Between July 2011 and mid-2012, a severe drought affected the entire East Africa region.
Said to be the worst in 60 years, the drought caused a severe food crisis across Somalia, Djibouti, Ethiopia and Kenya that threatened the livelihood of 13 million people. Many refugees from southern Somalia fled to neighboring Kenya and Ethiopia, where crowded, unsanitary conditions together with severe malnutrition led to a large number of deaths. Other countries in East Africa, including Sudan, South Sudan and parts of Uganda, were also affected by a food crisis.
According to FAO-Somalia, the food crisis in Somalia primarily affected farmers in the south rather than the northern pastoralists. On 20 July, the United Nations officially declared famine in two regions in the southern part of the country, the first time a famine had been declared in the region by the UN in nearly thirty years. Tens of thousands of people are believed to have died in southern Somalia before famine was declared.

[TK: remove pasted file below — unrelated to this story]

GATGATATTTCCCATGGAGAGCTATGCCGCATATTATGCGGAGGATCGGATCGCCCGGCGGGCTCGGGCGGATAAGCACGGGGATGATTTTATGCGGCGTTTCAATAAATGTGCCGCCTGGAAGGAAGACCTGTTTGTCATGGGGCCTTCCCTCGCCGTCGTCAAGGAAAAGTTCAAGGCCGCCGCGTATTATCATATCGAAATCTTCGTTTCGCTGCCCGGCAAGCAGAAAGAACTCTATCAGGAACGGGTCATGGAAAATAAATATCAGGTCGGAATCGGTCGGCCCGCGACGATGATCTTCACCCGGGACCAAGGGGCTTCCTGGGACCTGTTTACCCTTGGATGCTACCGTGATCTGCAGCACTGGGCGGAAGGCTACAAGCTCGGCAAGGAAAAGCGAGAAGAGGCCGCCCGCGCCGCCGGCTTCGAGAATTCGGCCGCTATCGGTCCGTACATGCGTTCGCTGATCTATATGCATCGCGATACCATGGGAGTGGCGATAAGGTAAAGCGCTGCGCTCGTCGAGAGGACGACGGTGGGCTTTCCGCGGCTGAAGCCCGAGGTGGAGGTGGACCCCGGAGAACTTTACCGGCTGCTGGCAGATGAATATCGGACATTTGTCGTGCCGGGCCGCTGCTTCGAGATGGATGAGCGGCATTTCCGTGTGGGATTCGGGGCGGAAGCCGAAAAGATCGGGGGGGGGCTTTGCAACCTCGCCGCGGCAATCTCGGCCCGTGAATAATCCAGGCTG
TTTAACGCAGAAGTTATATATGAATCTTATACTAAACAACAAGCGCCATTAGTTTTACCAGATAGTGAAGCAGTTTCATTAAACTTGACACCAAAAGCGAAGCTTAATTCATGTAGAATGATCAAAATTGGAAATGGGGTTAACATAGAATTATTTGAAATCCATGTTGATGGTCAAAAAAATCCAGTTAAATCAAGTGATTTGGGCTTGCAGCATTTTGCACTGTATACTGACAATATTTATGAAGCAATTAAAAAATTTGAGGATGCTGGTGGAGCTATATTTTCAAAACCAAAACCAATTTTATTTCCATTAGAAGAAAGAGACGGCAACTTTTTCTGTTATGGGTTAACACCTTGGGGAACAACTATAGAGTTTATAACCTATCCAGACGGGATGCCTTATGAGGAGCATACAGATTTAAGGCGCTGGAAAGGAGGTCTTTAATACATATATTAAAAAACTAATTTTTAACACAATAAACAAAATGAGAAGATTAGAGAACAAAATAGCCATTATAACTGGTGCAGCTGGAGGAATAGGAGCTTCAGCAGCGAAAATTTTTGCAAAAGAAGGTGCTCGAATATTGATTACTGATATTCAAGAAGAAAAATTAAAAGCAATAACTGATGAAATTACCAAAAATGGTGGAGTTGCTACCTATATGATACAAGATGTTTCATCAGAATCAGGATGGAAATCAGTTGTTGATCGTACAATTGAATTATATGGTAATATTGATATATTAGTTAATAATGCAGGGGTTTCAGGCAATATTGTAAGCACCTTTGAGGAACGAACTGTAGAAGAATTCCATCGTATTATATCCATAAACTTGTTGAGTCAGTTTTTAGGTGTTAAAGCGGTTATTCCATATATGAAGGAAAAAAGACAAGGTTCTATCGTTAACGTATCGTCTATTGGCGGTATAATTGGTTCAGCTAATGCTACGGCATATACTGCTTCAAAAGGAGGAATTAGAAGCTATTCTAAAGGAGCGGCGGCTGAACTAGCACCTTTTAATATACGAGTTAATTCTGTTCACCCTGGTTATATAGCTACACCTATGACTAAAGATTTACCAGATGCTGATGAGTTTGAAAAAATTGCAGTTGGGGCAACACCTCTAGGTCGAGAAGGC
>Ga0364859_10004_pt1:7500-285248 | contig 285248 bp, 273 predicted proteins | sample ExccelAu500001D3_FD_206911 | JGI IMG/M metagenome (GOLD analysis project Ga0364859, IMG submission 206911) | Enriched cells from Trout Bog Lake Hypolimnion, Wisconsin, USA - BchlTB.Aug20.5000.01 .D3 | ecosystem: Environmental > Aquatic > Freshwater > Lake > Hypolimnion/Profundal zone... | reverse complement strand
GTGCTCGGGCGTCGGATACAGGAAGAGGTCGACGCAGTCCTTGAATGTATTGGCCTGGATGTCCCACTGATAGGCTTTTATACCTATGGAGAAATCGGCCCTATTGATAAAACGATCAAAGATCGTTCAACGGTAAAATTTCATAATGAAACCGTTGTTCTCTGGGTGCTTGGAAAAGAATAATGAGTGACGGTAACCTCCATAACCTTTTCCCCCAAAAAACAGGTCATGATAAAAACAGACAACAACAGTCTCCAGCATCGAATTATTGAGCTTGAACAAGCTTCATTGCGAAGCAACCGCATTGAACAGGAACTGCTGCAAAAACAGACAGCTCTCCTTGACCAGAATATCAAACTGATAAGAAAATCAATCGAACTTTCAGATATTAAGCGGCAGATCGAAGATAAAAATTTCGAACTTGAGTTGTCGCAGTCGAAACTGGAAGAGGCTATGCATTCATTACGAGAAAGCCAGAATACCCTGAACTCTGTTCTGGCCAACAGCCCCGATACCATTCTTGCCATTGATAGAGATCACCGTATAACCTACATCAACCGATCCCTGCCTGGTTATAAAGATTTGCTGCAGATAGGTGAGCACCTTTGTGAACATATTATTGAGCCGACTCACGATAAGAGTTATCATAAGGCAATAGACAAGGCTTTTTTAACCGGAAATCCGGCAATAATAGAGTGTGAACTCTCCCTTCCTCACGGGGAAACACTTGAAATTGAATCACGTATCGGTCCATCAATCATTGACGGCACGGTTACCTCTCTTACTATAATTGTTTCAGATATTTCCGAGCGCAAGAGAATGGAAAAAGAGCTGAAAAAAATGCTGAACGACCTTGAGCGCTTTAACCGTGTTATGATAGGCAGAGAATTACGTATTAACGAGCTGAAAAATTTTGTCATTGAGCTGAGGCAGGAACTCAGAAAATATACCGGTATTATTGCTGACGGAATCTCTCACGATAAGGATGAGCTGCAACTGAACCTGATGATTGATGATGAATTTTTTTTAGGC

Weather conditions over the Pacific, including an unusually strong La Niña, have interrupted seasonal rains for two consecutive seasons. The rains failed in 2011 in Kenya and Ethiopia, and for the previous two years in Somalia. The lack of rain led to crop failure and widespread loss of livestock, as high as 40% – 60% in some areas, which decreased milk production as well as exacerbating a poor harvest. As a result, cereal prices rose to record levels while livestock prices and wages fell, reducing purchasing power across the region. Rains were also not expected to return until September of the year.